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The Remarkable Saga of the 16th Battalion (Canadian Scottish) in the First World War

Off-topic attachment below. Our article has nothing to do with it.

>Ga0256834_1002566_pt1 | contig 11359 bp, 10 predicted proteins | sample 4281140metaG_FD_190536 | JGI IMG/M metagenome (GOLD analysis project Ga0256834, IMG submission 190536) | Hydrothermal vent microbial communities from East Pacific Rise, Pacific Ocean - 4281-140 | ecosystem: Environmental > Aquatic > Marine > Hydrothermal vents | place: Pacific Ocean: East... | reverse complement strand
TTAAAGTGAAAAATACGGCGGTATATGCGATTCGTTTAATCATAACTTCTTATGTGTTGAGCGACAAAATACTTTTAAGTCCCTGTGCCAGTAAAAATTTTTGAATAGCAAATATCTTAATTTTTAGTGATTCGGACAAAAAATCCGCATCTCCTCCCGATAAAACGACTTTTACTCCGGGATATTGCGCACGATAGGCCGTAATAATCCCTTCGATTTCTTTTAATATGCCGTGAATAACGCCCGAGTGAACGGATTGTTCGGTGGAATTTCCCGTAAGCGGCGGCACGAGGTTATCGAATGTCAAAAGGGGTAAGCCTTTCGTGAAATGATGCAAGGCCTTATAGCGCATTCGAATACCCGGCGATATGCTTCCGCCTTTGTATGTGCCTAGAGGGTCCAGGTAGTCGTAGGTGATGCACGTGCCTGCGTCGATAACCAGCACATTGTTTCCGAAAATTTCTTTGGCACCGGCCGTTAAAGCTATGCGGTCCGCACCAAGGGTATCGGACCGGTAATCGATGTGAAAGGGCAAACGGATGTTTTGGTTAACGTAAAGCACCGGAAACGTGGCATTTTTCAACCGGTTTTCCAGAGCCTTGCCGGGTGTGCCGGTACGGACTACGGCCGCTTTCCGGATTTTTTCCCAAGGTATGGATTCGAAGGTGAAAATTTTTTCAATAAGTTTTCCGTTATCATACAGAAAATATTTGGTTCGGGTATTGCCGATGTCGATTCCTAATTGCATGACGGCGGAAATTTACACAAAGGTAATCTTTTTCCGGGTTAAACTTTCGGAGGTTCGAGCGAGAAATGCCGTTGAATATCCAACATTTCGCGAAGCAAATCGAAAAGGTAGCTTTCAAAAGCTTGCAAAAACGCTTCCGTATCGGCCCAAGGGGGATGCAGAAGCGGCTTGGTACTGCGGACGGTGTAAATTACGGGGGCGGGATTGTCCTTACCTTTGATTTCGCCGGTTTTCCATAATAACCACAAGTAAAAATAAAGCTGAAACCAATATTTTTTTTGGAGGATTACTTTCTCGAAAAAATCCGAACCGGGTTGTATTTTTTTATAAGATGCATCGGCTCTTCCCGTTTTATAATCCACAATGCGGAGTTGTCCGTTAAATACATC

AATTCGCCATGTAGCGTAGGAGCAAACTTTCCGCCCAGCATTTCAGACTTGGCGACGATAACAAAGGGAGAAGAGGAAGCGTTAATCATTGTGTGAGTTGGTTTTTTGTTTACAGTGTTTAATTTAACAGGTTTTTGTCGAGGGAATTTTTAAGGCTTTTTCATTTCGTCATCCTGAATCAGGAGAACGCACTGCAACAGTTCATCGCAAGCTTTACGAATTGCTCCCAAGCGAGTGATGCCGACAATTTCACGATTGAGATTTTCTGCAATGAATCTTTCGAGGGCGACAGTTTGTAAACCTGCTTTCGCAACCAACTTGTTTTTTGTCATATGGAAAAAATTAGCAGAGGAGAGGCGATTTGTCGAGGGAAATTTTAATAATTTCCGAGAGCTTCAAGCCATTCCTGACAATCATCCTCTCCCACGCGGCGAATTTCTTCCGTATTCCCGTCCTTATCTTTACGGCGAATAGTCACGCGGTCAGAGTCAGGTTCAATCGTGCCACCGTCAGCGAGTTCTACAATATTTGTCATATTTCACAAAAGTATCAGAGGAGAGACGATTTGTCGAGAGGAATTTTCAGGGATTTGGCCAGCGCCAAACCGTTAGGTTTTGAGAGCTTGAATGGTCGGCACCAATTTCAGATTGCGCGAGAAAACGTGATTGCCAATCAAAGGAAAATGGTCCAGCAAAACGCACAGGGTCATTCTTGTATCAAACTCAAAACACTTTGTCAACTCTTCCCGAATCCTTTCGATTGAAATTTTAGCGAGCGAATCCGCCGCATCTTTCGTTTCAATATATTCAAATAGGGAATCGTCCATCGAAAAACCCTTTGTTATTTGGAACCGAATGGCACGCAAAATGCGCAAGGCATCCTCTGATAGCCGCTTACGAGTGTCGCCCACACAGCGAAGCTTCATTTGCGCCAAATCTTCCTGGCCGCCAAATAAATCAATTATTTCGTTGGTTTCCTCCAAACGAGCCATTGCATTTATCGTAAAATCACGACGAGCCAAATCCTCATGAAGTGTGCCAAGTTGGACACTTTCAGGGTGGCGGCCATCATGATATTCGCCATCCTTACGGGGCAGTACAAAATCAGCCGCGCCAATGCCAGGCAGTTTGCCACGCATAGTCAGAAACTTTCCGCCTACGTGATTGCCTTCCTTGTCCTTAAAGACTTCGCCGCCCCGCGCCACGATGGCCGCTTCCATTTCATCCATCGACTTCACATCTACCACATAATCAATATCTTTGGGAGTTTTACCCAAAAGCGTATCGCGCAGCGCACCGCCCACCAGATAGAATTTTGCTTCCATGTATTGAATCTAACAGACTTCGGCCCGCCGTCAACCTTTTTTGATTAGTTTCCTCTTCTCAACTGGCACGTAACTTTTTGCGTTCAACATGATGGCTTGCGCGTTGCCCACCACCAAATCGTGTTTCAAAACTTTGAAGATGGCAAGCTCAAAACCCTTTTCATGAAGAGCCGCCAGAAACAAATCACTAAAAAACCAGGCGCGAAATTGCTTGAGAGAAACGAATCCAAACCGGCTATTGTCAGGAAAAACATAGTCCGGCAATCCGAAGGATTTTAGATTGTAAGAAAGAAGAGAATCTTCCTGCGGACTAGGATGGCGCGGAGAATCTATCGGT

On August 14, 1914, The British Empire declared war on Germany. Canada began to prepare for the conflict. Precisely two months after the declaration of war, the 1st Canadian Division sailed for England. The 16th Canadian Scottish Battalion, a strength of almost 1200 men, sailed with the 1st Division. When in England, the Canadian Scottish trained hard and had a superior battle preparedness than most of the comrades. Yet nothing could adequately prepare them for the realities of trench warfare. In fact, the baptism of fire for the Canadian Scottish was a gas attack in April 1915. At a cost of 439 killed or wounded, the Scottish restored order along the front lines. The battalion's remarkable display of courage under fire was replicated at Ypres; the Battle of the Somme, where a Scottish piper was awarded the Victoria Cross; Vimy Ridge; Hill 70 at Passchendaele; and during the final Hundred Days. The Canadian Scottish imprinted every major conflict in the European theatre. Following Armistice, the survivors of the Canadian Scottish sailed for home in April 1919. While the battalion was officially disbanded the very next month, the survivors lobbied over a six-year campaign to have the battalion re-mustered. A military regiment in Victoria was re-designated as the Canadian Scottish (Princess Mary's) Regiment. The deep history and traditions of the original 16th Scottish Battalion live on to this day.